The incidence of EGFR mutations in NSCLC varies across different ethnicities. In previous reports, the frequency of EGFR mutations is approximately 30% (range of 22.2 % to 62%) among the Asian population compared with 20% among the white populations.[11],[12] In the Philippines, although EGFR mutation testing in NSCLC has been a part of clinical care setting, there is little data on the EGFR mutation spectrum among Filipinos. Here, in this study we determine the EGFR mutation status in 626 NSCLC patients of Filipino ethnicity and correlate with different variables like age, gender, and histologic types.

METHODOLOGY

This is a retrospective study of Filipino patients diagnosed with NSCLC who were referred to our institution for EGFR mutation testing from various hospitals across the Philippines over a 15-month period (January 2015-March 2016). The EGFR mutational status is performed when a diagnosis of adenocarcinoma, non-small cell carcinoma favors squamous cell carcinoma, adenosquamous carcinoma and non-small cell carcinoma, NOS are rendered. The histopathological diagnoses were mostly made based on the histomorphology with or without immunohistochemical staining performed with TTF-1, p63, Napsin A, CK7, CK20. In distinguishing adenocarcinoma from squamous cell carcinoma, or a lung primary vs. metastatic, 2 or more immunohistochemical stains were used. 78 of 626 patients were diagnosed as primary lung carcinoma using panel of immunohistochemical stains (positive for CK7, TTF1 and Napsin A; negative for CK20). 44 cases were diagnosed using positivity with TTF-1 only. The remaining cases were diagnosed as primary lung carcinoma based on clinical and radiologic correlation (absence of other organ involvement). The patient demographic data (including age, nationality, gender) if available, and histologic diagnosis were recorded. This study was approved by the Institutional Scientific Review Board and Ethics Committee of St. Luke's Medical Center-Quezon City. Since this was a retrospective analysis, the ISRB and the IERC waived the need for an informed consent.

Inclusion criteria

All Filipino patients diagnosed as Non-small cell Lung Carcinoma from St. Luke’s Medical Center, Global City and other hospitals from the Philippines.

Exclusion criteria

Formalin-fixed paraffin embedded (FFPE) samples from patients diagnosed with NSCLC containing less than 5 % viable tumor cells were excluded from this study. Patients with incomplete histopathologic report were also excluded from this study.

Collection of patient samples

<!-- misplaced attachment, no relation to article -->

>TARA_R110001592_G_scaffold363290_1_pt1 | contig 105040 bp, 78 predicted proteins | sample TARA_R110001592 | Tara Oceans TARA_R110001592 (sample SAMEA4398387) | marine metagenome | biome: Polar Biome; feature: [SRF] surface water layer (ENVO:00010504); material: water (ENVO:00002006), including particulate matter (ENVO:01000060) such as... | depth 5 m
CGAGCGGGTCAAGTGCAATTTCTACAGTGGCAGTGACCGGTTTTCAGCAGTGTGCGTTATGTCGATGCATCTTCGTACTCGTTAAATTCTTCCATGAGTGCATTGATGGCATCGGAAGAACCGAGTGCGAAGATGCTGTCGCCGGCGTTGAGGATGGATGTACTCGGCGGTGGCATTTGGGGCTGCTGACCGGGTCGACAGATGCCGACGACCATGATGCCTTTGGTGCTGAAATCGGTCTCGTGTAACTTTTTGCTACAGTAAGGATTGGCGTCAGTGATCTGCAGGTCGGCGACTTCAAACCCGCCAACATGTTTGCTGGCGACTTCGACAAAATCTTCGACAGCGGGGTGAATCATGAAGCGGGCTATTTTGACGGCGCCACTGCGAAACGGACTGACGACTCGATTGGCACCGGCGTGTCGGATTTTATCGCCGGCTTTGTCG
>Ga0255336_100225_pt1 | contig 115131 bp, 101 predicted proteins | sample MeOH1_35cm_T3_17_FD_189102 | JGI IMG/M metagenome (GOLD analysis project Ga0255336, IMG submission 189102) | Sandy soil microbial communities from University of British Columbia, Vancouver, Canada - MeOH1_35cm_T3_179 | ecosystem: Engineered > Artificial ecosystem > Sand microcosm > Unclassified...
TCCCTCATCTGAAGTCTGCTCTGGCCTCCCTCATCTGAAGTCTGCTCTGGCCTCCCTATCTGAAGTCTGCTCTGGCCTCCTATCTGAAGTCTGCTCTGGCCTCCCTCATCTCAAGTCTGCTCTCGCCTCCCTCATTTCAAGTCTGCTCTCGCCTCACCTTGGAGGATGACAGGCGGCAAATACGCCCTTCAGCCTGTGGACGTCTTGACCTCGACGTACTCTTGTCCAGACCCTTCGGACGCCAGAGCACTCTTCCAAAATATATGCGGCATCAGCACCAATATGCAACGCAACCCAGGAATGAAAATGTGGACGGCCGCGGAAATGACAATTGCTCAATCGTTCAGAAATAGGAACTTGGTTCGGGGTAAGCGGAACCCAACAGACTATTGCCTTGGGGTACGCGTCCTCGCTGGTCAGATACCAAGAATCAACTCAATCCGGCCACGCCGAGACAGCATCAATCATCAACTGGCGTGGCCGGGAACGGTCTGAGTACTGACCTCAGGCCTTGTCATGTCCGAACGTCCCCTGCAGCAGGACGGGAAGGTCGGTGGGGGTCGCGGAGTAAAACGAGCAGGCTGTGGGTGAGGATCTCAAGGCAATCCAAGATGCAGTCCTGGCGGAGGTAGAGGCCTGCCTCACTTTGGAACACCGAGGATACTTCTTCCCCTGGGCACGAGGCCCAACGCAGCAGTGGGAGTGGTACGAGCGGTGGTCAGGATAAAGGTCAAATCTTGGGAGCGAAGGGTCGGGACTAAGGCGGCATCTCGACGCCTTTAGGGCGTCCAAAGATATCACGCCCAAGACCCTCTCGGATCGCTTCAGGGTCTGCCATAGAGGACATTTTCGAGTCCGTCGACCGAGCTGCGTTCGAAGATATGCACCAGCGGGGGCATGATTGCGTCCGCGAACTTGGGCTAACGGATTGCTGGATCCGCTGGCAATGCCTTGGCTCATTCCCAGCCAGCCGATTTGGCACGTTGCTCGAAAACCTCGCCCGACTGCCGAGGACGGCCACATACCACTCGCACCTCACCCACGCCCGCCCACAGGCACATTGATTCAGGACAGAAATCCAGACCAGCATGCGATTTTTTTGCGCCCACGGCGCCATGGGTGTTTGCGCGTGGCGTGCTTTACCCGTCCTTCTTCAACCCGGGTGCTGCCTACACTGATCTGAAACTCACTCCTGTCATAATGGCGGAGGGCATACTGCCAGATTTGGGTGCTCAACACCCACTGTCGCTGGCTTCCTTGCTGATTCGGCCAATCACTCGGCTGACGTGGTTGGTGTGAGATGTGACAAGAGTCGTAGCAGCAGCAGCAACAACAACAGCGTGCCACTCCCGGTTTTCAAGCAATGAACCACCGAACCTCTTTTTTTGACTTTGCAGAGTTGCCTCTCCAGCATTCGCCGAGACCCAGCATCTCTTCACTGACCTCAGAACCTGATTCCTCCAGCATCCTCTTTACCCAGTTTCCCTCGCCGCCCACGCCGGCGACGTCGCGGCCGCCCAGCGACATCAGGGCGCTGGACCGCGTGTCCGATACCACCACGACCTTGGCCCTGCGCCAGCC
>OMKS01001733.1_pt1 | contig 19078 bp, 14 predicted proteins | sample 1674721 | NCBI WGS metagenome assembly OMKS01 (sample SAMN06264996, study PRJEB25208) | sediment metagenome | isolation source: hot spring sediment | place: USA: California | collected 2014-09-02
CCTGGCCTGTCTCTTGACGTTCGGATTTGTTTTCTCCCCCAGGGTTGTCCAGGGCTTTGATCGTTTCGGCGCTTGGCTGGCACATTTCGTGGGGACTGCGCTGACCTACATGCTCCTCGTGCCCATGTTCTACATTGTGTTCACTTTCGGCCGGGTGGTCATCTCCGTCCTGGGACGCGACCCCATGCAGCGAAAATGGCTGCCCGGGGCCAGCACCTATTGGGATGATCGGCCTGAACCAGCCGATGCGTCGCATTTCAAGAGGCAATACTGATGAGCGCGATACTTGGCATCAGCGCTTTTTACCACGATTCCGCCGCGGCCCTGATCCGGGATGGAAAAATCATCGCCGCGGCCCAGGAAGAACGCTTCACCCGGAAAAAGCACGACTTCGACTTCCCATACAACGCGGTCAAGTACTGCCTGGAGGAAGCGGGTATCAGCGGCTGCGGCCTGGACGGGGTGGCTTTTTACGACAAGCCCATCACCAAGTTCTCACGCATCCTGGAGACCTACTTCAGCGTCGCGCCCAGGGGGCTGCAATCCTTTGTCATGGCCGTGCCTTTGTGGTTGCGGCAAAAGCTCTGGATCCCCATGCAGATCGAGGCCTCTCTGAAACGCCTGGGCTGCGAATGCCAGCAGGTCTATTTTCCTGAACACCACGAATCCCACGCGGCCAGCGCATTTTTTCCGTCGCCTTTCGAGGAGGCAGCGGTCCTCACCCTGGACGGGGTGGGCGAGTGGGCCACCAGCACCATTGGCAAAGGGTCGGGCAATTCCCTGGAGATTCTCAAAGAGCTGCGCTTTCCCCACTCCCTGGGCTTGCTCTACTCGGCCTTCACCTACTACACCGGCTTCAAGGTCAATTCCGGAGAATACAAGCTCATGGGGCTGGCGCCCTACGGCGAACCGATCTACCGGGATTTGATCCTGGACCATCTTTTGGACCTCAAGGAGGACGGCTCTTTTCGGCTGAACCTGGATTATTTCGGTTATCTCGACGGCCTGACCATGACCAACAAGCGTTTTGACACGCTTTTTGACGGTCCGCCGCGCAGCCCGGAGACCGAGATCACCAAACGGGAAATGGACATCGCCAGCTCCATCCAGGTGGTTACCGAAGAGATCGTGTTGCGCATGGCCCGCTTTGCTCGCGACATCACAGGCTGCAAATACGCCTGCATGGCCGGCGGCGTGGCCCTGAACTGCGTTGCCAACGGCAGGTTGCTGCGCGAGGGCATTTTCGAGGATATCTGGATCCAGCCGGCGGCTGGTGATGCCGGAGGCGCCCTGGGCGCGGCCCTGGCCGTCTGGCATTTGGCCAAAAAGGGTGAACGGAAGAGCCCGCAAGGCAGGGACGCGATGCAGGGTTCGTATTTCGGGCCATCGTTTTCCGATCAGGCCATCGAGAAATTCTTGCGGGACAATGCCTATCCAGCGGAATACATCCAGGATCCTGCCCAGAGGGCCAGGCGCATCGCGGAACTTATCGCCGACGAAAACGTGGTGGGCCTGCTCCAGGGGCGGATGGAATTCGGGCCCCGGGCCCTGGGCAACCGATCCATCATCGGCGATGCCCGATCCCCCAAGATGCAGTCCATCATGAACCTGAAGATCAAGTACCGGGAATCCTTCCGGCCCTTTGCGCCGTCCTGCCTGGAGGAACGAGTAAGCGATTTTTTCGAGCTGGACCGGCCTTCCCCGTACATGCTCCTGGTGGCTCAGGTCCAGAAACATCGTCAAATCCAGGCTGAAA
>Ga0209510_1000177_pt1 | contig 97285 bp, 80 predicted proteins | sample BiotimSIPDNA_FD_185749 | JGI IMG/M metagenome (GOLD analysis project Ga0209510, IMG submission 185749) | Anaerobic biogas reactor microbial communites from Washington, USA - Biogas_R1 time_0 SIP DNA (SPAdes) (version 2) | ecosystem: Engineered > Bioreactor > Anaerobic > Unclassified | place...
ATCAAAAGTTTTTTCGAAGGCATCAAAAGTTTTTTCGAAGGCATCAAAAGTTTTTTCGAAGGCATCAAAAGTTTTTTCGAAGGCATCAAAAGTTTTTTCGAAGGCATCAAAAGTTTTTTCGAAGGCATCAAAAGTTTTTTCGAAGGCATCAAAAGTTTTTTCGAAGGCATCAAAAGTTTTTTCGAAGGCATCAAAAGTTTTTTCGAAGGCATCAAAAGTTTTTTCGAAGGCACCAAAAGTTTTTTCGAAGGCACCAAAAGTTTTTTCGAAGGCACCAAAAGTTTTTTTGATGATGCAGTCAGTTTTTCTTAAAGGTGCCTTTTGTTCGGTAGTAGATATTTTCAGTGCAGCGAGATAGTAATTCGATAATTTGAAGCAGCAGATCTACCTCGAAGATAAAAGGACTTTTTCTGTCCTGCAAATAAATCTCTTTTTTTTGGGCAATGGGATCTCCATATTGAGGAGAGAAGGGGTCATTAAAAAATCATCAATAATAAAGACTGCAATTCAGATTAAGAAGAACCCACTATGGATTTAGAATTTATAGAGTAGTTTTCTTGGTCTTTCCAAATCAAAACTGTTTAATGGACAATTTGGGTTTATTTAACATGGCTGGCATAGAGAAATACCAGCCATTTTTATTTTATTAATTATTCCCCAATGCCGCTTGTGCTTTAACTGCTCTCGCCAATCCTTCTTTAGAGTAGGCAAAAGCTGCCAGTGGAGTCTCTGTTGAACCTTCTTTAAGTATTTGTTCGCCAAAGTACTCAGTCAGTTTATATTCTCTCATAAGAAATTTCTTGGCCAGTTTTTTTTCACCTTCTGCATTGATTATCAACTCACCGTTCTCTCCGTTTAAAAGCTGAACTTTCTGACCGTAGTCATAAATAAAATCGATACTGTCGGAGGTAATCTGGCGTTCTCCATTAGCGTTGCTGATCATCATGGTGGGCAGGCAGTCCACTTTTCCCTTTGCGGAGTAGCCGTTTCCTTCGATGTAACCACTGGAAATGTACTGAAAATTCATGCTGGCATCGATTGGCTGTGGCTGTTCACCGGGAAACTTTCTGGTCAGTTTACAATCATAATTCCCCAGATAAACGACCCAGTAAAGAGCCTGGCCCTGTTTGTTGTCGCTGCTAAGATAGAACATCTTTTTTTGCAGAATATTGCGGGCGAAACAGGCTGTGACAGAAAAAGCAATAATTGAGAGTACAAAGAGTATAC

The patient's FFPE blocks and H&E slides, together with histopathological report, were sent to the Cellular Immunology Section of the Institute of Pathology-St. Luke's Medical Center. The hematoxylin and eosin stained slides were viewed under the microscope to confirm that the tumor cells constitute more than 5% of the tissue mass. Macrodissection was performed on cases with less than 50 % tumor cells in the tissue block/slide. A total of 626 tissue samples (444 biopsies, 108 pleural/ascitic fluids, 74 excision/resection) were assessed for EGFR mutation.

DNA extraction

DNA was isolated from the FFPE samples after deparaffinization and extraction of 3-5mm thick paraffin sections in xylene. The Cobas Roche DNA Sample Preparation Kit (Roche Diagnostics, USA) and the Cobas cfDNA Sample Preparation Kit (Roche Diagnostics, USA) were used for manual sample preparations, which were based on nucleic acid binding to glass fibers.

Mutation Analysis by PCR and Sanger Sequencing

After the extraction of DNA, the target DNA was then amplified and detected on the Cobas Z 480 analyzer (Roche Diagnostics, USA) using the amplification and detection reagents provided in the Cobas Roche EGFR Mutation Test v1 kit (Roche Diagnostics, USA). A mutant control and negative control were included in each run to confirm the validity of the run.

The Cobas Roche EGFR Test is designed to detect the following mutations:

- Exon 18: G719X (G719A, G719C, and G719S) - Exon 19: deletions and complex mutations - Exon 20: S768I, T790M, and insertions - Exon 21: L858R and L861Q

Statistical analysis

The Fischer's exact test was performed to reveal any significant correlation between the mutation status and gender, gender and specific mutation type.

RESULTS

626 Filipino patients diagnosed with lung cancer were tested for common EGFR mutation subtypes by real time PCR using TaqMan primer probes for point mutations in exons 18, 20 and 21 and in frame deletion in exon 19. As shown in Table 1, of the 626 patients tested, 52% (n=325) were males and 48% (n=301) were females. The median age was 64 years (with a range of 13-94 years old). The overall EGFR mutational analysis result was positive in 49.4% (n=309), negative (wild type) in 50% (n=313) and invalid in 0.6 % (n=4). Invalid results were secondary to DNA degradation, resulting to failure of PCR amplification or testing. The presence of EGFR mutation was significantly higher in females (60.2%) as compared with males (39.8%) (two tailed p test, p<0.0001) (Table 2). As to histologic classification with EGFR mutation, there were 575 cases of adenocarcinoma, 26 cases of squamous cell carcinoma, 20 cases of NSCLC NOS, 3 cases of adenosquamous cell carcinoma and 2 cases of adenocarcinoma with neuroendocrine features. EGFR mutations were identified in 49.9% of adenocarcinoma (n=287), 3.5% of squamous cell carcinoma (n=9), 50% of NSCLC NOS (n=10), 66.7% of adenosquamous cell carcinoma (n=2), and 50% of adenocarcinoma with neuroendocrine features (n=1) (Table 1).